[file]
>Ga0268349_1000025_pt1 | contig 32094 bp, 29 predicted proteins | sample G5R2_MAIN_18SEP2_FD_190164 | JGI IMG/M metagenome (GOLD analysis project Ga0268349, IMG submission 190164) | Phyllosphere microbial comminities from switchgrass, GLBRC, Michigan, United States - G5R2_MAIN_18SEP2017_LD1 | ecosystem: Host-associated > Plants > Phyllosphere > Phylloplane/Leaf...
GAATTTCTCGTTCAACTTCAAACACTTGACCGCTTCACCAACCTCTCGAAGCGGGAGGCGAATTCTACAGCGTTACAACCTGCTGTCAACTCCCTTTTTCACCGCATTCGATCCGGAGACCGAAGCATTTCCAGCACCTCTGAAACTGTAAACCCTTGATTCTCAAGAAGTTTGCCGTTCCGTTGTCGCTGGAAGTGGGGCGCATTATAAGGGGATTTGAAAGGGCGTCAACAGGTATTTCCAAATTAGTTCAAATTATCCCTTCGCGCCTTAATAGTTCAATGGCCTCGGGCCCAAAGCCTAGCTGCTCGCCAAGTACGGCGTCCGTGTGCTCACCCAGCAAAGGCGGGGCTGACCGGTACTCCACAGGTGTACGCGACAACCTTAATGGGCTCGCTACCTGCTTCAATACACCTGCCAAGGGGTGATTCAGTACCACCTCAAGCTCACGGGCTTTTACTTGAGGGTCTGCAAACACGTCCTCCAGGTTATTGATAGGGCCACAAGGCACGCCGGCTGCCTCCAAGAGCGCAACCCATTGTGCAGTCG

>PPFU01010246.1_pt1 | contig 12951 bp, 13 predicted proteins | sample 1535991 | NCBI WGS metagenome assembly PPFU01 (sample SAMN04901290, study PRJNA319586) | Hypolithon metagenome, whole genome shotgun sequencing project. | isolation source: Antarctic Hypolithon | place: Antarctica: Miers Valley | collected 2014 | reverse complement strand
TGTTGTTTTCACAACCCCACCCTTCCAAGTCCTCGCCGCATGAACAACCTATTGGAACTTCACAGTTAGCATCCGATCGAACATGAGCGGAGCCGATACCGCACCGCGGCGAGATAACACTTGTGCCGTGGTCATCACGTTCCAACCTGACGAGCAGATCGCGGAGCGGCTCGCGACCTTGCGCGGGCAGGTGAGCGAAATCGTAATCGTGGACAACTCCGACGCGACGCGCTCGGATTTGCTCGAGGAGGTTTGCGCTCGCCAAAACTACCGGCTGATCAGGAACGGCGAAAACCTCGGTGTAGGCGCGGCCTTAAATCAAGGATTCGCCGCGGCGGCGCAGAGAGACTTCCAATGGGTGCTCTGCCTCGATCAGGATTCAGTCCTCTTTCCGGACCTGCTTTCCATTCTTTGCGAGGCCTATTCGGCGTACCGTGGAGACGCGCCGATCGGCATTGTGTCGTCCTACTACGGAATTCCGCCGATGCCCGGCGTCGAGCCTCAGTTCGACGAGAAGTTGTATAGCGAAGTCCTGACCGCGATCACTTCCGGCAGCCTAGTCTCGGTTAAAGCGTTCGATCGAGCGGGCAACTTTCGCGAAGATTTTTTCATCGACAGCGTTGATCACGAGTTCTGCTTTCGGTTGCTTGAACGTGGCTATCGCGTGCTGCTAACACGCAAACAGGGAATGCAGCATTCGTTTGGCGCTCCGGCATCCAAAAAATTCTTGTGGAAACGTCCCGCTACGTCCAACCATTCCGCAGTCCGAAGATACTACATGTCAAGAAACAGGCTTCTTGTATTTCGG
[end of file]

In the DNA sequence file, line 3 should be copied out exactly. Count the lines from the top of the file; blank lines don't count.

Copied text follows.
>PPFU01010246.1_pt1 | contig 12951 bp, 13 predicted proteins | sample 1535991 | NCBI WGS metagenome assembly PPFU01 (sample SAMN04901290, study PRJNA319586) | Hypolithon metagenome, whole genome shotgun sequencing project. | isolation source: Antarctic Hypolithon | place: Antarctica: Miers Valley | collected 2014 | reverse complement strand